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THE R.O.T.C. : EXCISING A CANCER (An Official Statement of the University Belt Consortium)

(An Official Statement of the University Belt Consortium)

The Reserve Officers' Training Corps (ROTC) program is supposed to realize the constitutional mandate to develop a strong civilian base to supplement the professional military in the nation's defense system. Made compulsory for male students in colleges and universities, it is designed to initiate young men in the rudiments of soldiership, instilling in them discipline and correct deportment, like true officers and gentlemen.

But many are of the opinion that the ROTC has seen better days.  Worse, there is the growing perception that the program has steadily deteriorated through the years.  Many young men look at it as a waste of time and money; they would rather devote for study and rest the long hours of those weekends that they are made to take up the program through four semesters of college.  In an era of spiraling costs, they even wonder if the training they receive is worth the money they spend for ROTC.

Considering, too, the compulsory drawn-out and over-regimented two-year program, in which the student allegedly receives little instruction and benefit but much hardship and harassment, it is no surprise that reports of irregularities and abuses are rampant and persistent.  Reports cover collection of unauthorized fees, bribery, and extortion.  These reports reflect the anomalous situation in which the military administers the ROTC program in the school while the school administration does not have any say on how that program is run.  Since invariably the ROTC is the male student's first brush with the military, the irregularities and abuses he sees or experiences while taking part in the program become his first - and lasting - impression of the military: corrupt, abusive, and hiding behind the veneer of the nation's defense system to prey on defenseless civilians.  This impression does not necessarily do justice to the military at large.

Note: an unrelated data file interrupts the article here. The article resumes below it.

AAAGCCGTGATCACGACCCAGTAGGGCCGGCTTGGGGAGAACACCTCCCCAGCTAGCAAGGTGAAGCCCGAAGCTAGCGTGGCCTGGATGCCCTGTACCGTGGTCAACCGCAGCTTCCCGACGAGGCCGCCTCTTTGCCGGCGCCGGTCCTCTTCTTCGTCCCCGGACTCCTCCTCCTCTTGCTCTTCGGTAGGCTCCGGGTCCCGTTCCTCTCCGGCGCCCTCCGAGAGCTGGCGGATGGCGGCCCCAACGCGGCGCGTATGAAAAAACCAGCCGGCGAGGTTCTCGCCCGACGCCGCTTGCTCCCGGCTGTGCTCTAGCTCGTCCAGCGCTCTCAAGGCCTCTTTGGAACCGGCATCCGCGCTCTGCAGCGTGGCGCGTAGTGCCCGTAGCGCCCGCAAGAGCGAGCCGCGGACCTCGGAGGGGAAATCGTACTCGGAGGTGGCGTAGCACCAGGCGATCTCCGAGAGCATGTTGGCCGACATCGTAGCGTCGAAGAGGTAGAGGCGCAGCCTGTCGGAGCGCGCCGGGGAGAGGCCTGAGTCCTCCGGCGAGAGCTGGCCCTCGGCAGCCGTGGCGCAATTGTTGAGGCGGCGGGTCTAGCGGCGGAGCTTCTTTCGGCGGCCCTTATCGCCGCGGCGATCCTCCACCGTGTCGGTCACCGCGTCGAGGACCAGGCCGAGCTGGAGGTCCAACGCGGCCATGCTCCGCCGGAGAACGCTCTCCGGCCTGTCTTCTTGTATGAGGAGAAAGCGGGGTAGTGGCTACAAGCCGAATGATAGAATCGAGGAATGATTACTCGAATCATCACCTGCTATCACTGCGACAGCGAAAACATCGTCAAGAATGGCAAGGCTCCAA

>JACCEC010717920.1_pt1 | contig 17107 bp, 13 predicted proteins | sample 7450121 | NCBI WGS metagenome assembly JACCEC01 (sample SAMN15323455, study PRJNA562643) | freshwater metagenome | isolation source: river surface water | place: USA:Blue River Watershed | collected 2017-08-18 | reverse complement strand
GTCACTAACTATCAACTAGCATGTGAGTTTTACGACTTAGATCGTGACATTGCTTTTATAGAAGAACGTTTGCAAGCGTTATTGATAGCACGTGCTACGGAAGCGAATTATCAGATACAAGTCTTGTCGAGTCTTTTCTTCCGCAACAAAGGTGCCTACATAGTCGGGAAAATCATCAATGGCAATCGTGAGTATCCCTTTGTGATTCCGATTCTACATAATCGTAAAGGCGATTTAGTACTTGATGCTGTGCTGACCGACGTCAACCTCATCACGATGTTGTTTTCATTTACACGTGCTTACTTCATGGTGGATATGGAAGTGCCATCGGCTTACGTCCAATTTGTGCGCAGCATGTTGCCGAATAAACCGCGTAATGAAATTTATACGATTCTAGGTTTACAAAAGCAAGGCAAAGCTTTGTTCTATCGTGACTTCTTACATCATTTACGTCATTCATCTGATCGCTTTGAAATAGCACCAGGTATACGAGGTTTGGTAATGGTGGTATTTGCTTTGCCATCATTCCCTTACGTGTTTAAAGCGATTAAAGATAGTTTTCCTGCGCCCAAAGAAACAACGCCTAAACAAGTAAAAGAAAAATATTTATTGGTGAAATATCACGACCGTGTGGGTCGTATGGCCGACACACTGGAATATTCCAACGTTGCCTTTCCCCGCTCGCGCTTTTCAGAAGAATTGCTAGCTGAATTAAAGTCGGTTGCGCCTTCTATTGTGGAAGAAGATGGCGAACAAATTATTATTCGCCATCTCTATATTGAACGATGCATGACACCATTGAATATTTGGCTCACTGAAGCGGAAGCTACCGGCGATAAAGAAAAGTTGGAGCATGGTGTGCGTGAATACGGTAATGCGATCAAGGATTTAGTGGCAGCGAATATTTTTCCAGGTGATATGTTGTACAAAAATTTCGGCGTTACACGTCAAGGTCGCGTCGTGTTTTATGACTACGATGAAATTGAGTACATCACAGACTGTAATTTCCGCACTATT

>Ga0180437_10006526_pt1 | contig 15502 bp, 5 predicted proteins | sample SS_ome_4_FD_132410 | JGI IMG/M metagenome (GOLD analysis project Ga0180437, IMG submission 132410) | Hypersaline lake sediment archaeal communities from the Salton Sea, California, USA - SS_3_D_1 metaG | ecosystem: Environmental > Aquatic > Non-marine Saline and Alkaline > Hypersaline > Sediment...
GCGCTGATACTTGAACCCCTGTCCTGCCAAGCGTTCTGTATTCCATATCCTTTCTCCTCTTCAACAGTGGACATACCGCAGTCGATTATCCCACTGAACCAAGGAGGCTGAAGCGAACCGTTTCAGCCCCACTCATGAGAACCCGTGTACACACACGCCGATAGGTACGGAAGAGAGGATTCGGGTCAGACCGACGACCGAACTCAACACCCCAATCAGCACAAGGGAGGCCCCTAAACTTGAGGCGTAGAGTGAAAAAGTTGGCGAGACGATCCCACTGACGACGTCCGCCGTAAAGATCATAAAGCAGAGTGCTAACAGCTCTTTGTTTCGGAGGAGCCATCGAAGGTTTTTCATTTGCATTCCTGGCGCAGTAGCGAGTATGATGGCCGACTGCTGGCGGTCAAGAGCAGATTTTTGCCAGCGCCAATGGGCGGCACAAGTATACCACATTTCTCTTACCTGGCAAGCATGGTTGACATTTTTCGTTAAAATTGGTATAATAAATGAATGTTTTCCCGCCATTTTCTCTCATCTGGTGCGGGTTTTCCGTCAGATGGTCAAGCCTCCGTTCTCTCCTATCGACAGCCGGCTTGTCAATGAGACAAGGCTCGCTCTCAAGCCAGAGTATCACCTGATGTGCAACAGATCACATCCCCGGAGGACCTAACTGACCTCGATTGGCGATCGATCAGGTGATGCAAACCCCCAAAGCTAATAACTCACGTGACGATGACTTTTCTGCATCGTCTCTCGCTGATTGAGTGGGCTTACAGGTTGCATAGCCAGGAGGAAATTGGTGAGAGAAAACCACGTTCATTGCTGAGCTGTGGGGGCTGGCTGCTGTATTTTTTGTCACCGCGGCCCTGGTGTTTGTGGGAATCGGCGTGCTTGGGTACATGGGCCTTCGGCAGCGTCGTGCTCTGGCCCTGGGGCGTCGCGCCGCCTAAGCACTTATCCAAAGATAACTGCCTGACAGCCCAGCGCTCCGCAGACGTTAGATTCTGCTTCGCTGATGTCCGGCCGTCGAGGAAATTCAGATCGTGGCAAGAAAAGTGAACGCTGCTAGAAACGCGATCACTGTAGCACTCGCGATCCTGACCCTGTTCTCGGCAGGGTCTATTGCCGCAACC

In December last year, Mark Welson Chua, a cadet officer of the ROTC program of the University of Santo Tomas, together with another officer and several cadets, filed a complaint of irregularities with the Department of National Defense (DND) against the UST Department of Military Science and Tactics.  The DND gave due course to the complaint and later relieved the entire brass of UST-DMST.  It was arguably the first time that a formal complaint had been lodged against the handlers of the ROTC program in the University Belt.  It was also arguably the first time that a school's top DMST brass was relieved.

Even before the euphoria of the victory of justice and fair play subsided, Mark Welson Chua was kidnapped last March.  his hands were bound, his face was gagged with packaging tape, and his body dumped in the Pasig River, where it was found days later.  To date, two dismissed members of the UST-DMST have been arrested for the killing.